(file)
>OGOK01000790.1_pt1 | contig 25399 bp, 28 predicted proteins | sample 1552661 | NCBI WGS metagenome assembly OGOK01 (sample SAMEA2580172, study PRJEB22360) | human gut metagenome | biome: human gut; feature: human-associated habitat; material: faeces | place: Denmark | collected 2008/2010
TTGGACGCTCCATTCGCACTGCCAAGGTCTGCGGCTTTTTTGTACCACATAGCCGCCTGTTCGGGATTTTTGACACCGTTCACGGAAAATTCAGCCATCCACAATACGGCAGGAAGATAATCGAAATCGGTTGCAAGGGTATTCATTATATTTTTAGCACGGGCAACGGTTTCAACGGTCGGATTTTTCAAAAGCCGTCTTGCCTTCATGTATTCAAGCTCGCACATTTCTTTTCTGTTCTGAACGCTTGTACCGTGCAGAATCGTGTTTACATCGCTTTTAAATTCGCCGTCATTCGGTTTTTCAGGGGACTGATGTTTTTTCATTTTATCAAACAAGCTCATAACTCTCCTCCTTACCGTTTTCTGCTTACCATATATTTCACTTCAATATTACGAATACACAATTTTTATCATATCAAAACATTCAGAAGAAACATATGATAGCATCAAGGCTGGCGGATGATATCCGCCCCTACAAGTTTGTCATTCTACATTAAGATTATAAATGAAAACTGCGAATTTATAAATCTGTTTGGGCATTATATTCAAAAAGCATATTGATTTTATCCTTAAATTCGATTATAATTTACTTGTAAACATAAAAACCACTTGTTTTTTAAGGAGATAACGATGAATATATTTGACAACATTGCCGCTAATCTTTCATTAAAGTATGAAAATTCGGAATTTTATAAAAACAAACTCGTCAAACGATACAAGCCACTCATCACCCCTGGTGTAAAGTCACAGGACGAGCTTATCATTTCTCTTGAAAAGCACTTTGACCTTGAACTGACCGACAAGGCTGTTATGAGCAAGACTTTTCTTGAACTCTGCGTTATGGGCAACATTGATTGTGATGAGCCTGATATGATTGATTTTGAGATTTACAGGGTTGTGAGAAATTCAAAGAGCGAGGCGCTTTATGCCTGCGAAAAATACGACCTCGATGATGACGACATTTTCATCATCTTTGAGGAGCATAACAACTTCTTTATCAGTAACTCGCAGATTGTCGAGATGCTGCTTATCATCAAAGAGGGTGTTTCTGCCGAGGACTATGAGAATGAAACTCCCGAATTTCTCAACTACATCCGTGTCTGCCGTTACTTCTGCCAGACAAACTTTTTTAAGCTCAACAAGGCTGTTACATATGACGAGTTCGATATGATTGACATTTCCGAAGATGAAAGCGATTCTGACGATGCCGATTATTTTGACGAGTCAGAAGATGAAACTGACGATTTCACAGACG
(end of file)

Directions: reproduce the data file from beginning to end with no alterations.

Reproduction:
>OGOK01000790.1_pt1 | contig 25399 bp, 28 predicted proteins | sample 1552661 | NCBI WGS metagenome assembly OGOK01 (sample SAMEA2580172, study PRJEB22360) | human gut metagenome | biome: human gut; feature: human-associated habitat; material: faeces | place: Denmark | collected 2008/2010
TTGGACGCTCCATTCGCACTGCCAAGGTCTGCGGCTTTTTTGTACCACATAGCCGCCTGTTCGGGATTTTTGACACCGTTCACGGAAAATTCAGCCATCCACAATACGGCAGGAAGATAATCGAAATCGGTTGCAAGGGTATTCATTATATTTTTAGCACGGGCAACGGTTTCAACGGTCGGATTTTTCAAAAGCCGTCTTGCCTTCATGTATTCAAGCTCGCACATTTCTTTTCTGTTCTGAACGCTTGTACCGTGCAGAATCGTGTTTACATCGCTTTTAAATTCGCCGTCATTCGGTTTTTCAGGGGACTGATGTTTTTTCATTTTATCAAACAAGCTCATAACTCTCCTCCTTACCGTTTTCTGCTTACCATATATTTCACTTCAATATTACGAATACACAATTTTTATCATATCAAAACATTCAGAAGAAACATATGATAGCATCAAGGCTGGCGGATGATATCCGCCCCTACAAGTTTGTCATTCTACATTAAGATTATAAATGAAAACTGCGAATTTATAAATCTGTTTGGGCATTATATTCAAAAAGCATATTGATTTTATCCTTAAATTCGATTATAATTTACTTGTAAACATAAAAACCACTTGTTTTTTAAGGAGATAACGATGAATATATTTGACAACATTGCCGCTAATCTTTCATTAAAGTATGAAAATTCGGAATTTTATAAAAACAAACTCGTCAAACGATACAAGCCACTCATCACCCCTGGTGTAAAGTCACAGGACGAGCTTATCATTTCTCTTGAAAAGCACTTTGACCTTGAACTGACCGACAAGGCTGTTATGAGCAAGACTTTTCTTGAACTCTGCGTTATGGGCAACATTGATTGTGATGAGCCTGATATGATTGATTTTGAGATTTACAGGGTTGTGAGAAATTCAAAGAGCGAGGCGCTTTATGCCTGCGAAAAATACGACCTCGATGATGACGACATTTTCATCATCTTTGAGGAGCATAACAACTTCTTTATCAGTAACTCGCAGATTGTCGAGATGCTGCTTATCATCAAAGAGGGTGTTTCTGCCGAGGACTATGAGAATGAAACTCCCGAATTTCTCAACTACATCCGTGTCTGCCGTTACTTCTGCCAGACAAACTTTTTTAAGCTCAACAAGGCTGTTACATATGACGAGTTCGATATGATTGACATTTCCGAAGATGAAAGCGATTCTGACGATGCCGATTATTTTGACGAGTCAGAAGATGAAACTGACGATTTCACAGACG